concern for mankind.
3) God lives and judges by an impeachable moral standard. Other accounts do not demonstrate
any moral standard; gods break their own vows.
Yet Mesopotamia was not the only culture that had a legend of a catastrophic flood that destroyed all
of mankind except a few who escape in a boat. Other cultures had their Noahic hero: Manu for the Hindus,
Fah-he for the Chinese, Nu-u for the Hawaiians, Tezpi for the Mexican Indians, and Manabozho for the Algonquins.
A diverse variety of cultures had a flood legend: aborigines of the Andaman Islands in the Bay of Bengal,
the Battaks of Sumatra, the Kurnai – a tribe of Australian aborigines, the Fuji Islanders, the natives of
Polynesia, Micronesia, New Guinea, New Zealand, New Hebrides, the ancient Celts of Wales, the tribesmen of
Lake Caudie in Sudan, and the Greenlanders. (6)
There is great debate whether the Flood was a worldwide or local catastrophe. In light of the number of
legendary stories across diverse cultures and geography, would a local flooding in the Tigris-Euphrates
valley explain this?
If Moses authored the Pentateuch, then the Flood narrative is dated around 1440 BC. The Mesopotamian
flood accounts are therefore the earliest accounts of a flood. Destructive critics believe that the
author of Genesis rewrote the Mesopotamian account with a Jewish theological interpretation. The details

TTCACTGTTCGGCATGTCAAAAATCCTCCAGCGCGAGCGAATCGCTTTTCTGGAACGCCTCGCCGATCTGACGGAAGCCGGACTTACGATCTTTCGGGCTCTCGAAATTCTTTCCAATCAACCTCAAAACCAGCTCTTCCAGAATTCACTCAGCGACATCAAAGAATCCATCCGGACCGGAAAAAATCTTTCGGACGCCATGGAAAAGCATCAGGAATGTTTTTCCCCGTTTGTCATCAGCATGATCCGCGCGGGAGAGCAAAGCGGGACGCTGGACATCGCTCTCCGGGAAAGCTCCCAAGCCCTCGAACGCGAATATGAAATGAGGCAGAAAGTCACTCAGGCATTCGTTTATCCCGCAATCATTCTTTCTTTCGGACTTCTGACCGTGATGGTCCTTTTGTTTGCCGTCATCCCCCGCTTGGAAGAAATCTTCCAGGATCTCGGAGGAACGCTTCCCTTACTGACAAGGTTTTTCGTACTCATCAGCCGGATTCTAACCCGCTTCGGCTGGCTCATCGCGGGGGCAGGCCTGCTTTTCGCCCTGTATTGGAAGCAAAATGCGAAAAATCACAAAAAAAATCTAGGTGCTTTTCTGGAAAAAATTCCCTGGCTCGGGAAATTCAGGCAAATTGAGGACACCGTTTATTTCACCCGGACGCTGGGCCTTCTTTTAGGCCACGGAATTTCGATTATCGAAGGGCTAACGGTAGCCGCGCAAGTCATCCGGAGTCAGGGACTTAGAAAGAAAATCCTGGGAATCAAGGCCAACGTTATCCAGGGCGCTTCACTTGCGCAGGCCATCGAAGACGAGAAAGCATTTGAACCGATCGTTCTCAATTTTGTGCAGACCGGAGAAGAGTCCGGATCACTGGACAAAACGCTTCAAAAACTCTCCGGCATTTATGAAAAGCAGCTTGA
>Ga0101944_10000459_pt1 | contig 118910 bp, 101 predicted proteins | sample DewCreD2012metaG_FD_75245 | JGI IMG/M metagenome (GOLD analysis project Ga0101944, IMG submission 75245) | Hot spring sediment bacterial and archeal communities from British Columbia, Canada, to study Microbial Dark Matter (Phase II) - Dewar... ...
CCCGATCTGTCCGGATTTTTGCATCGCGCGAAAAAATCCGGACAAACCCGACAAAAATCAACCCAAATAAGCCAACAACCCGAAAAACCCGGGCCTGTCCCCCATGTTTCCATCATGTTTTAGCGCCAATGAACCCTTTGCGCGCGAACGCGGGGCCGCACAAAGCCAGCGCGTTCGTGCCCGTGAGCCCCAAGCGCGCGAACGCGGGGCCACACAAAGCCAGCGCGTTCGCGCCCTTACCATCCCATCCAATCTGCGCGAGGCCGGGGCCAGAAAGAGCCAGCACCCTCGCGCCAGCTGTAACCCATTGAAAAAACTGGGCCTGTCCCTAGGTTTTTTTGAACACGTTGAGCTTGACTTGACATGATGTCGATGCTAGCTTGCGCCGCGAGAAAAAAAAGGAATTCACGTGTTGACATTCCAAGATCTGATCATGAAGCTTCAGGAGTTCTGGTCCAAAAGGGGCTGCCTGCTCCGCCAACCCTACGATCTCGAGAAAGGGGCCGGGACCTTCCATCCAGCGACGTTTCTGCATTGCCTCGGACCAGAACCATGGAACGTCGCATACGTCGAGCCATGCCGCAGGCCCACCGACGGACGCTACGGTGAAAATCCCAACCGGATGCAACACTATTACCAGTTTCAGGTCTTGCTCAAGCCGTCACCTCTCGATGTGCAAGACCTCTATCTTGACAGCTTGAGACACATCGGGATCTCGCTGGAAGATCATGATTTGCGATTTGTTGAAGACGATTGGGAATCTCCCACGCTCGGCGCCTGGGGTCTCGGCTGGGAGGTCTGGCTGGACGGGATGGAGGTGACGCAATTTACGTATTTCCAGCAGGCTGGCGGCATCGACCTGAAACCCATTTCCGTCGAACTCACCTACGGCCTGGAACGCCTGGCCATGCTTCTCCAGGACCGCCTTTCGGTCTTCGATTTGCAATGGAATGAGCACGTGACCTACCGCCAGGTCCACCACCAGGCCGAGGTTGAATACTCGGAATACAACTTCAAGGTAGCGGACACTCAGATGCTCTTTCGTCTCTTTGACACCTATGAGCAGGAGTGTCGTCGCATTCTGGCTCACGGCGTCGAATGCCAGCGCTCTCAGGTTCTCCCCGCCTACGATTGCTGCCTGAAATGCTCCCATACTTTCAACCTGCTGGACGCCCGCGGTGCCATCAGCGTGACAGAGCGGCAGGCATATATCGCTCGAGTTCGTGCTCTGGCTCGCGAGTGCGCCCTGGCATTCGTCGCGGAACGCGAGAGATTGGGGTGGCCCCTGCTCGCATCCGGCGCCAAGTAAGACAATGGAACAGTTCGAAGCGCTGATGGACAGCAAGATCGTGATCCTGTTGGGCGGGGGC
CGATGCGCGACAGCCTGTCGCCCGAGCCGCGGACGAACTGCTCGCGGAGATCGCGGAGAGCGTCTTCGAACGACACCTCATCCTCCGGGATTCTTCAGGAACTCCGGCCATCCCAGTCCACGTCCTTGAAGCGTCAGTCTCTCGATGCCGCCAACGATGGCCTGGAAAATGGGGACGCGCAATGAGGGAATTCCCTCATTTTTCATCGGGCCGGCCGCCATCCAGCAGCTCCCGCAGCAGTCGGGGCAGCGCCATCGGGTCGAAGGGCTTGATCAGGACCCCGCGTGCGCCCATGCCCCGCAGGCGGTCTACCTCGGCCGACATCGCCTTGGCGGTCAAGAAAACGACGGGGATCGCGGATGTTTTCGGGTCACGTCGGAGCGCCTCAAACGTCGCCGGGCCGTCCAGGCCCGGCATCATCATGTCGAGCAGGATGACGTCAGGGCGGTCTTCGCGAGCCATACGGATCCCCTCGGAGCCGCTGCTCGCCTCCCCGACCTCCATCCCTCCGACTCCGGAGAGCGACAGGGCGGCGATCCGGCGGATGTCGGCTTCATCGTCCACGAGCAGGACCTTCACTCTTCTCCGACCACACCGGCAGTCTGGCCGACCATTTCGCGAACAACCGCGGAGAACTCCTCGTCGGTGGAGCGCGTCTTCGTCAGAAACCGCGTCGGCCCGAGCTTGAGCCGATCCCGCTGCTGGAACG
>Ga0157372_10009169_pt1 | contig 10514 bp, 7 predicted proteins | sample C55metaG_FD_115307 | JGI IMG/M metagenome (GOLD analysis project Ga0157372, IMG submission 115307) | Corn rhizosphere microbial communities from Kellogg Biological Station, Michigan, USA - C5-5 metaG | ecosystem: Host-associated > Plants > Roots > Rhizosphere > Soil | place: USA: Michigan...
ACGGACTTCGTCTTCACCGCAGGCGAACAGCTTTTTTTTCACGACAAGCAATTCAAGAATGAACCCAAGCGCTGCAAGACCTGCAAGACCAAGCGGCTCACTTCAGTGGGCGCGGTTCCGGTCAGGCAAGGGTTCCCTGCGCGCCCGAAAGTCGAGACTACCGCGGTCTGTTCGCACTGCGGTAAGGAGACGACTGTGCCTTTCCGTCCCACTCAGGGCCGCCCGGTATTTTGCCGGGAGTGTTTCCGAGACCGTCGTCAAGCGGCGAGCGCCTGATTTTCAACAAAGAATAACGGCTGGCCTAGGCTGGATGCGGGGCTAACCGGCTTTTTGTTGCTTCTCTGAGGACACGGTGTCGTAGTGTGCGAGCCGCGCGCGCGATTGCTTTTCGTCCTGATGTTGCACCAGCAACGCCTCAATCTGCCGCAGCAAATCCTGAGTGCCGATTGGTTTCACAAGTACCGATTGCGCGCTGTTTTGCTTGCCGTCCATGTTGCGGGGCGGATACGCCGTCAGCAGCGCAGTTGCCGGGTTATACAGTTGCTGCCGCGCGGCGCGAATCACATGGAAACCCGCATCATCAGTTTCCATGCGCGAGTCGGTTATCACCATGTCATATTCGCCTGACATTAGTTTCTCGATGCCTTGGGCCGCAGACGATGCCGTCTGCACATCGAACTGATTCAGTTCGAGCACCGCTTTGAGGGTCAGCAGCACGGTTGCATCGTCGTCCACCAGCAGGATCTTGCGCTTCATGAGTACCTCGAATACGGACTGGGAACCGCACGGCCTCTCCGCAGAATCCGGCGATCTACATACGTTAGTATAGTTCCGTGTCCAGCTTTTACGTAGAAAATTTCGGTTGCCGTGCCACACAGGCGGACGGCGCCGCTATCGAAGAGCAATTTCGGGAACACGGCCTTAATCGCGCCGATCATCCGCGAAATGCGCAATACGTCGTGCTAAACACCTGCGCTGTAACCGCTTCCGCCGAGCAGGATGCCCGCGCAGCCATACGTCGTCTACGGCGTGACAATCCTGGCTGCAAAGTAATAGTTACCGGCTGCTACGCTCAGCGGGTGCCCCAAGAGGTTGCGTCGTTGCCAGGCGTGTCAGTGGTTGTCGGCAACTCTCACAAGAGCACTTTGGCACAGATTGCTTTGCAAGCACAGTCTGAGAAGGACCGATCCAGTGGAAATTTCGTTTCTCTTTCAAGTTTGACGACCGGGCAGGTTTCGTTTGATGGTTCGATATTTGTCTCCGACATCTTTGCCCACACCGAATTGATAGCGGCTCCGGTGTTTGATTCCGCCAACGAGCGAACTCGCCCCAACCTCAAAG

of the Flood account suggests otherwise: either the two accounts are of different events or the Mosaic
account is an accurate narrative of the original catastrophic event that predates and gives rise to the
Mesopotamian and worldwide legends.
When studied in its context, the Flood Narrative is a complete and whole literary unit; it is difficult,
if not impossible to identify any fragments let alone fragments from disparate sources.
1. Cassuto U, A Commentary on the Book of Genesis, Jerusalem: Magnes (1961).
2. Shea W, "The Structure of the Genesis Flood Narrative and Its Implications", Origins
6 (1979): 8-29.
3. Walvoord JF, Zuck RB, eds., The Bible Knowledge Commentary: Old Testament, Wheaton,
IL: Victor, (1978) p. 39.
4. Shea W, "The Structure of the Genesis Flood Narrative and Its Implications", Origins 6
6. Archer GL, An Encyclopedia of Bible Difficulties, Grand Rapids, MI: Zondervan (1982).
7. Kaiser WC, Davids PH, Bruce FF, Brauch MT, Hard Sayings of the Bible, Chicago, IL:
Inter-Varsity Press (1996).
8. Kitchen K, Ancient Orient and Old Testament, Chicago, IL: Inter-Varsity Press (1996).
9. Leupold HC, Exposition of Genesis, Grand Rapids, MI: Baker (1942).